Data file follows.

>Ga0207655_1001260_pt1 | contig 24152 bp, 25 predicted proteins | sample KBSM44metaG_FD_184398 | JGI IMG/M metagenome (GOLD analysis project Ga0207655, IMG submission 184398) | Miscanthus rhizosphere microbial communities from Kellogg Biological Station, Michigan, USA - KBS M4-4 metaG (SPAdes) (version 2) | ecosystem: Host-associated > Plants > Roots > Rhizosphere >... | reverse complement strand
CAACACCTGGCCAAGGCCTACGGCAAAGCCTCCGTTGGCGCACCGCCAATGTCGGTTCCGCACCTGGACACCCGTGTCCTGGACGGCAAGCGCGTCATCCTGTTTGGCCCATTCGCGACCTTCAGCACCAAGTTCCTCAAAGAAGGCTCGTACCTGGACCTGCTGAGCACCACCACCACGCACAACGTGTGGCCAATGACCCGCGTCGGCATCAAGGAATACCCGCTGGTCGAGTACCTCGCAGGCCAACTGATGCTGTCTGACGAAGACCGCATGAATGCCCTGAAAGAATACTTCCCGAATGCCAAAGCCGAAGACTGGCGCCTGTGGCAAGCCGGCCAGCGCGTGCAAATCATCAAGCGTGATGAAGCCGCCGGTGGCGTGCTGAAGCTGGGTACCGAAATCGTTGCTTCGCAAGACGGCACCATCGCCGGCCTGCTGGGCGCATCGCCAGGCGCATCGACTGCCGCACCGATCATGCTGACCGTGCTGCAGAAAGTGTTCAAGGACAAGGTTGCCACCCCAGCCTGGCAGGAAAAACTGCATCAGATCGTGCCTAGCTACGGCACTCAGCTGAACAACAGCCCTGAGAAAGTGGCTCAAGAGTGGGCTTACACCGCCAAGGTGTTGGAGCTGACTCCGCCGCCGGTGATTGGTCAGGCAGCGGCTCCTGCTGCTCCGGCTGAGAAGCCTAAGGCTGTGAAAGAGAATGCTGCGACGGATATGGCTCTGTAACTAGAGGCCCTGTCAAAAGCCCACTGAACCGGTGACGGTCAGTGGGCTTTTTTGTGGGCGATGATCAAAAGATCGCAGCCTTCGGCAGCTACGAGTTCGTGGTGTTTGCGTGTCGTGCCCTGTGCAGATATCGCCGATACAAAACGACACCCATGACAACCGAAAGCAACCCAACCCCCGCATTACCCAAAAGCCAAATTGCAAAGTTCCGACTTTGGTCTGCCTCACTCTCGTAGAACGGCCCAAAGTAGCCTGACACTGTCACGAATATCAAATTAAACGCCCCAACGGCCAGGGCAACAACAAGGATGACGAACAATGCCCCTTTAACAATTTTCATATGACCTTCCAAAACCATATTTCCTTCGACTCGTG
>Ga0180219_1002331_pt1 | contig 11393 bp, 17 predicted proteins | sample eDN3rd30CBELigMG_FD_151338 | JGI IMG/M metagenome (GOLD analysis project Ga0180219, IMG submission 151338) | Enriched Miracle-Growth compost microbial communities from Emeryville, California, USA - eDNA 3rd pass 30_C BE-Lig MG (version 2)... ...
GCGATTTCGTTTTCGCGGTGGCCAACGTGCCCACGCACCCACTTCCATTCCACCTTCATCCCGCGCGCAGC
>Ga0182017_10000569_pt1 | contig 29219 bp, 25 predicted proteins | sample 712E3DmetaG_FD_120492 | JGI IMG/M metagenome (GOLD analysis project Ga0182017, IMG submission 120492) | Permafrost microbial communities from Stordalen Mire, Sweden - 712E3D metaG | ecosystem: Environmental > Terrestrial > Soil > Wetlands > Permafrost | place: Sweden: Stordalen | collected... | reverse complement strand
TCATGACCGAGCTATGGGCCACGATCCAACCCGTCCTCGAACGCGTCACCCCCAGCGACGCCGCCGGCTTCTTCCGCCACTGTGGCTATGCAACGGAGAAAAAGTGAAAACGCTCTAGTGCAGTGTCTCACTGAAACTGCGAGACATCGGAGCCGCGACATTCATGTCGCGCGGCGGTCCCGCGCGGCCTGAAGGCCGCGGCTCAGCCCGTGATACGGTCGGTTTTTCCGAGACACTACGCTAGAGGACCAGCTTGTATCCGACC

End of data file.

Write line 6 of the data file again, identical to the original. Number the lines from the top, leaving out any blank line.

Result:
TCATGACCGAGCTATGGGCCACGATCCAACCCGTCCTCGAACGCGTCACCCCCAGCGACGCCGCCGGCTTCTTCCGCCACTGTGGCTATGCAACGGAGAAAAAGTGAAAACGCTCTAGTGCAGTGTCTCACTGAAACTGCGAGACATCGGAGCCGCGACATTCATGTCGCGCGGCGGTCCCGCGCGGCCTGAAGGCCGCGGCTCAGCCCGTGATACGGTCGGTTTTTCCGAGACACTACGCTAGAGGACCAGCTTGTATCCGACC